In Part 1 and Part 2 of this post I talked about how to setup memory optimized tables and use natively compiled stored procedures with SQL Server In-Memory OLTP. Now I want to talk about how do you monitor and troubleshoot this feature, especially around memory usage with possible memory exhaustion.
Performance monitor logging is built into Windows and can be very useful to monitor SQL Server, as SQL Server exposes number of counter objects to Perfmon. With In-Memory OLTP SQL Server added number of counters with XTP in the name.
Following counter objects are present per each SQL Server 2014 instance on the machine:
XTP Garbage Collection
XTP Phantom Processor
XTP Transaction Log
You can also query counters straight from SQL Server, like:
SELECT * FROM sys.dm_os_performance_counters WHERE object_name LIKE '%xtp%'
Results on my machine are quite expectable:
Some more details on new XTP counter objects that
- XTP Cursor. The XTP Cursors performance object contains counters related to internal XTP engine cursors. Cursors are the low-level building blocks the XTP engine uses to process Transact-SQL queries. As such, you do not typically have direct control over them.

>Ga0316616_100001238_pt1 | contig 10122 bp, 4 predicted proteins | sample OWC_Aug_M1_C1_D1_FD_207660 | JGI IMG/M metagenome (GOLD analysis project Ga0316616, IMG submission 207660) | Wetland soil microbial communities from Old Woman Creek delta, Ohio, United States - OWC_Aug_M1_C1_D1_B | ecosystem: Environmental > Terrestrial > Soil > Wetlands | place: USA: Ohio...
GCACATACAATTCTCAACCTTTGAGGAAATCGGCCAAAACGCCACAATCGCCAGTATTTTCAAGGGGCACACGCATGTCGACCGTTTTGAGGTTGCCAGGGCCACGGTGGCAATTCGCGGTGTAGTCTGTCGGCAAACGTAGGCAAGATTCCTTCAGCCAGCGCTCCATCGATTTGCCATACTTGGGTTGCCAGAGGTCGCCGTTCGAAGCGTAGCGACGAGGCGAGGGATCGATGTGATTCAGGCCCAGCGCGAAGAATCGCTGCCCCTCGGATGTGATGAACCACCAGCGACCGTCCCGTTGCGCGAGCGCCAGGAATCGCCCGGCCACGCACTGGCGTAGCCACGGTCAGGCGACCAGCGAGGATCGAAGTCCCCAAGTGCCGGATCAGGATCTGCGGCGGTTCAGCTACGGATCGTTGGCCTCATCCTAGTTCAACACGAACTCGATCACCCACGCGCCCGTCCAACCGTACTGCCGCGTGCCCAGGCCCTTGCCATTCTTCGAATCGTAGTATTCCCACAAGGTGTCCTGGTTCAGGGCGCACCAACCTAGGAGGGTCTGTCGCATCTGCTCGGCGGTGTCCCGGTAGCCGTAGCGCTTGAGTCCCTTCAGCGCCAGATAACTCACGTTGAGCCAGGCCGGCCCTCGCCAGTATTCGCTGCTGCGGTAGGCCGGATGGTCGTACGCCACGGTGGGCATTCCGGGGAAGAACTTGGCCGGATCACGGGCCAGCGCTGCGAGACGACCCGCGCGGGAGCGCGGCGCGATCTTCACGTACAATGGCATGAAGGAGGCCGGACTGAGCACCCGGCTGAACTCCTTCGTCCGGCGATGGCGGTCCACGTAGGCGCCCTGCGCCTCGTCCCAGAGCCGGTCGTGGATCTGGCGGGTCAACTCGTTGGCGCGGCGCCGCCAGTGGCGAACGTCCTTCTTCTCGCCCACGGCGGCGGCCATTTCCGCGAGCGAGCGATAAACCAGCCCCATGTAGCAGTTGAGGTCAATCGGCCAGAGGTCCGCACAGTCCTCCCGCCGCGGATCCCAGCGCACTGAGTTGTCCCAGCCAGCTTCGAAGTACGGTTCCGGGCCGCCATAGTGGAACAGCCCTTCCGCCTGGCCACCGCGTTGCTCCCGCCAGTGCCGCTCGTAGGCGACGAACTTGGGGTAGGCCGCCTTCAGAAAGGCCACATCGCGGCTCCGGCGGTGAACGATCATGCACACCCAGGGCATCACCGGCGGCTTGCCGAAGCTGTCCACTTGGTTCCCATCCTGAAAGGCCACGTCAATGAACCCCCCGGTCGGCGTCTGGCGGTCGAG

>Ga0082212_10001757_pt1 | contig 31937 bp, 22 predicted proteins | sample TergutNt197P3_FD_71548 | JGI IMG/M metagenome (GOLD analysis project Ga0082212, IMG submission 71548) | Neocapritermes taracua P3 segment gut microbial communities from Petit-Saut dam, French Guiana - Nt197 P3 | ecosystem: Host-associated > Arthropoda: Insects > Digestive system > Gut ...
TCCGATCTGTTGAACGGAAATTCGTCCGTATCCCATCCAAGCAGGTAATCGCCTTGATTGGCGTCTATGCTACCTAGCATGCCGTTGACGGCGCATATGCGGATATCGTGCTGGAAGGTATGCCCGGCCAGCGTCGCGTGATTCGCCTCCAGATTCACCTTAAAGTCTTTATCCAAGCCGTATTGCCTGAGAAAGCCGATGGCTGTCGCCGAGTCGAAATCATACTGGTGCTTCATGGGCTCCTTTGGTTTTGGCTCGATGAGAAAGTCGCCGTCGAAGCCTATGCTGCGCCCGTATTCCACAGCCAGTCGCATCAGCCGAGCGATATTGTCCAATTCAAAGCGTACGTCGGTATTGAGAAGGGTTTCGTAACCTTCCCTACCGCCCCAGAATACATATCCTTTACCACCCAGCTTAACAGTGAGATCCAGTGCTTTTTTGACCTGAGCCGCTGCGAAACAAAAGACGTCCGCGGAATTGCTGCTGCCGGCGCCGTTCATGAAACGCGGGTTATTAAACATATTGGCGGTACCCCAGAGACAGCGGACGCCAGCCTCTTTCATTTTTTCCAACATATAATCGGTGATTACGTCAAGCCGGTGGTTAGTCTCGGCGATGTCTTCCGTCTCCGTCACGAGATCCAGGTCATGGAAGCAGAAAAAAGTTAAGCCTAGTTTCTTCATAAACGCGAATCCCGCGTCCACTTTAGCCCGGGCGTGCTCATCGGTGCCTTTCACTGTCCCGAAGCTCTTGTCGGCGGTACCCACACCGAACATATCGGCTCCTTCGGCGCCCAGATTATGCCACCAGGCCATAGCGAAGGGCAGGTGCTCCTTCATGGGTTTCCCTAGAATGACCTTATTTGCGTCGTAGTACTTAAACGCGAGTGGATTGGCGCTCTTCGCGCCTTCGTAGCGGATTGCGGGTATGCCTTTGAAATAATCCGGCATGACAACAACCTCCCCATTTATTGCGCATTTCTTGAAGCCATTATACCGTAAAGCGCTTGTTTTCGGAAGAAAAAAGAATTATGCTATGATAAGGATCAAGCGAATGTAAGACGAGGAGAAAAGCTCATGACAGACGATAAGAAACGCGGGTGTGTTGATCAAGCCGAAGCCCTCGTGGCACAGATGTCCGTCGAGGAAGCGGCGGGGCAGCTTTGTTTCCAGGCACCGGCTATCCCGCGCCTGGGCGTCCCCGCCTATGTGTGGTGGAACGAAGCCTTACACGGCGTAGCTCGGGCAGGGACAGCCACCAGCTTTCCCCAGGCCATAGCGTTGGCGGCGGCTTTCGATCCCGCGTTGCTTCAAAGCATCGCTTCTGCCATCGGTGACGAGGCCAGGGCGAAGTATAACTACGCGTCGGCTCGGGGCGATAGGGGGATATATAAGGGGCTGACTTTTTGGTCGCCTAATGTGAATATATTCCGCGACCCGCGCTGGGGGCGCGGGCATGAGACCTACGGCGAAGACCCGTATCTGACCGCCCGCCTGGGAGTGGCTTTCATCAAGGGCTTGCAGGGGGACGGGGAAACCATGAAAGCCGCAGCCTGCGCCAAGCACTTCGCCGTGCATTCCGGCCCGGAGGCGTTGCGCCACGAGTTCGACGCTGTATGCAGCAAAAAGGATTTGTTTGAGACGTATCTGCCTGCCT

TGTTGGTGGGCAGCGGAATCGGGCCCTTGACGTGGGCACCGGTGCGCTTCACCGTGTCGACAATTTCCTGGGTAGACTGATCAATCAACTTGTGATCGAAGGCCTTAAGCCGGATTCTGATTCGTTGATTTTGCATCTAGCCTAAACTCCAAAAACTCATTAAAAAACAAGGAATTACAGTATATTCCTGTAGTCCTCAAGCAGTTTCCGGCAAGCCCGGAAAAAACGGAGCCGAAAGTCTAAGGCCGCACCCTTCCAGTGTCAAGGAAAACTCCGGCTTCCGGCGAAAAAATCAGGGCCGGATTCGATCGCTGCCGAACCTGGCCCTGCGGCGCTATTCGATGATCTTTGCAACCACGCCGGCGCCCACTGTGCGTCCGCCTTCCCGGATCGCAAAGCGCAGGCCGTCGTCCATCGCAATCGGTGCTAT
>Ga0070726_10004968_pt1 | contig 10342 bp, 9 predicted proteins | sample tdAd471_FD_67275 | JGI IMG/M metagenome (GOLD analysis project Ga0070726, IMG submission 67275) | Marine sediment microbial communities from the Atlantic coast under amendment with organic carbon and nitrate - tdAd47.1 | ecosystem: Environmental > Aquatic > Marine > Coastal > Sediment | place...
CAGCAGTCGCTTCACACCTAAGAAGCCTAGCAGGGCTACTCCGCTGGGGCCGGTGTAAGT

- XTP Garbage Collection. The XTP Garbage Collection performance object contains counters related to the XTP engine’s garbage collector.
- XTP Phantom Processor. The XTP Phantom Processor performance object contains counters related to the XTP engine’s phantom processing subsystem. This component is responsible for detecting phantom rows in transactions running at the SERIALIZABLE isolation level.
- XTP Storage. The XTP Storage performance object contains counters related to XTP storage in SQL Server.
- XTP Transaction Log. The XTP Transaction Log performance object contains counters related to XTP transaction logging in SQL Server.
- XTP Transactions. The XTP Transactions performance object contains counters related to XTP engine transactions in SQL Server.
In-Memory OLTP engine is fully integrated into SQL Server Memory Manager. So new values are added to familiar SQL Server DMVs to reflect XTP values. Here is example in good old memory clerks DMV:
The first row shows the memory allocated by system threads. The second row with name DB_ID_8 represents the consumers in the database objects and the third row with memory node-id 64 represents memory allocated to DAC (Dedicated Admin Connection).